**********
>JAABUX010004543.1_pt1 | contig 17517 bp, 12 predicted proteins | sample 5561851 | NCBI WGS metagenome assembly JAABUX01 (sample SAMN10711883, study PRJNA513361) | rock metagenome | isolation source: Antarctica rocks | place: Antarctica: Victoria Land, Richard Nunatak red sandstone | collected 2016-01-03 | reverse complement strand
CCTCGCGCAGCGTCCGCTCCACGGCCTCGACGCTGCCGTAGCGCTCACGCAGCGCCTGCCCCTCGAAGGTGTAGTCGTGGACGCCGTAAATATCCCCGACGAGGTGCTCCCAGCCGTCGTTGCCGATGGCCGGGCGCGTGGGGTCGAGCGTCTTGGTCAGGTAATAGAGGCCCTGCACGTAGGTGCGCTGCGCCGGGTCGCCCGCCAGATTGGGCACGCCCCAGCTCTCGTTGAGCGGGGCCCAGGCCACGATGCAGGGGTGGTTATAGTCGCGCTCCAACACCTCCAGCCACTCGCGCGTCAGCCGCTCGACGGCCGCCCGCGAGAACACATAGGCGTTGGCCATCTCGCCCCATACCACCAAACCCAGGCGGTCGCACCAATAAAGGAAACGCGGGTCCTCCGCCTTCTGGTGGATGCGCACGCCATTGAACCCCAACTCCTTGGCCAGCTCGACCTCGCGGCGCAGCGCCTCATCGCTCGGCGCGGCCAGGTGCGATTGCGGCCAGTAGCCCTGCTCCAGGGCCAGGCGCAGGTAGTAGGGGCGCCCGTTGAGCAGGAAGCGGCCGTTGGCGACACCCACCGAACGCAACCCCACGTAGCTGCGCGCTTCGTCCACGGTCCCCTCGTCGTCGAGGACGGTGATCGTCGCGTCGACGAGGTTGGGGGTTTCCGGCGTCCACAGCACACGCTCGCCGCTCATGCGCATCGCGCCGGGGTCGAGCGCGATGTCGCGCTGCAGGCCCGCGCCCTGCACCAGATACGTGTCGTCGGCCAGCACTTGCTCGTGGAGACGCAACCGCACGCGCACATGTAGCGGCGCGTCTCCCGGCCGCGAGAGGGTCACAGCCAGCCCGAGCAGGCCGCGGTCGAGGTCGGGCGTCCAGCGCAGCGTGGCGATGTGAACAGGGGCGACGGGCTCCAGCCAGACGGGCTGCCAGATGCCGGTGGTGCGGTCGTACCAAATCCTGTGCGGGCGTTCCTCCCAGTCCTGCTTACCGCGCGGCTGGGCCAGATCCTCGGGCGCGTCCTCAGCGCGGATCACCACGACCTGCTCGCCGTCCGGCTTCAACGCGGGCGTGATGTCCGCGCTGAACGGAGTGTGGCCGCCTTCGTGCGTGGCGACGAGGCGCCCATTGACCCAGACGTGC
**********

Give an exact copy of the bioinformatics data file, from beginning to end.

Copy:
>JAABUX010004543.1_pt1 | contig 17517 bp, 12 predicted proteins | sample 5561851 | NCBI WGS metagenome assembly JAABUX01 (sample SAMN10711883, study PRJNA513361) | rock metagenome | isolation source: Antarctica rocks | place: Antarctica: Victoria Land, Richard Nunatak red sandstone | collected 2016-01-03 | reverse complement strand
CCTCGCGCAGCGTCCGCTCCACGGCCTCGACGCTGCCGTAGCGCTCACGCAGCGCCTGCCCCTCGAAGGTGTAGTCGTGGACGCCGTAAATATCCCCGACGAGGTGCTCCCAGCCGTCGTTGCCGATGGCCGGGCGCGTGGGGTCGAGCGTCTTGGTCAGGTAATAGAGGCCCTGCACGTAGGTGCGCTGCGCCGGGTCGCCCGCCAGATTGGGCACGCCCCAGCTCTCGTTGAGCGGGGCCCAGGCCACGATGCAGGGGTGGTTATAGTCGCGCTCCAACACCTCCAGCCACTCGCGCGTCAGCCGCTCGACGGCCGCCCGCGAGAACACATAGGCGTTGGCCATCTCGCCCCATACCACCAAACCCAGGCGGTCGCACCAATAAAGGAAACGCGGGTCCTCCGCCTTCTGGTGGATGCGCACGCCATTGAACCCCAACTCCTTGGCCAGCTCGACCTCGCGGCGCAGCGCCTCATCGCTCGGCGCGGCCAGGTGCGATTGCGGCCAGTAGCCCTGCTCCAGGGCCAGGCGCAGGTAGTAGGGGCGCCCGTTGAGCAGGAAGCGGCCGTTGGCGACACCCACCGAACGCAACCCCACGTAGCTGCGCGCTTCGTCCACGGTCCCCTCGTCGTCGAGGACGGTGATCGTCGCGTCGACGAGGTTGGGGGTTTCCGGCGTCCACAGCACACGCTCGCCGCTCATGCGCATCGCGCCGGGGTCGAGCGCGATGTCGCGCTGCAGGCCCGCGCCCTGCACCAGATACGTGTCGTCGGCCAGCACTTGCTCGTGGAGACGCAACCGCACGCGCACATGTAGCGGCGCGTCTCCCGGCCGCGAGAGGGTCACAGCCAGCCCGAGCAGGCCGCGGTCGAGGTCGGGCGTCCAGCGCAGCGTGGCGATGTGAACAGGGGCGACGGGCTCCAGCCAGACGGGCTGCCAGATGCCGGTGGTGCGGTCGTACCAAATCCTGTGCGGGCGTTCCTCCCAGTCCTGCTTACCGCGCGGCTGGGCCAGATCCTCGGGCGCGTCCTCAGCGCGGATCACCACGACCTGCTCGCCGTCCGGCTTCAACGCGGGCGTGATGTCCGCGCTGAACGGAGTGTGGCCGCCTTCGTGCGTGGCGACGAGGCGCCCATTGACCCAGACGTGC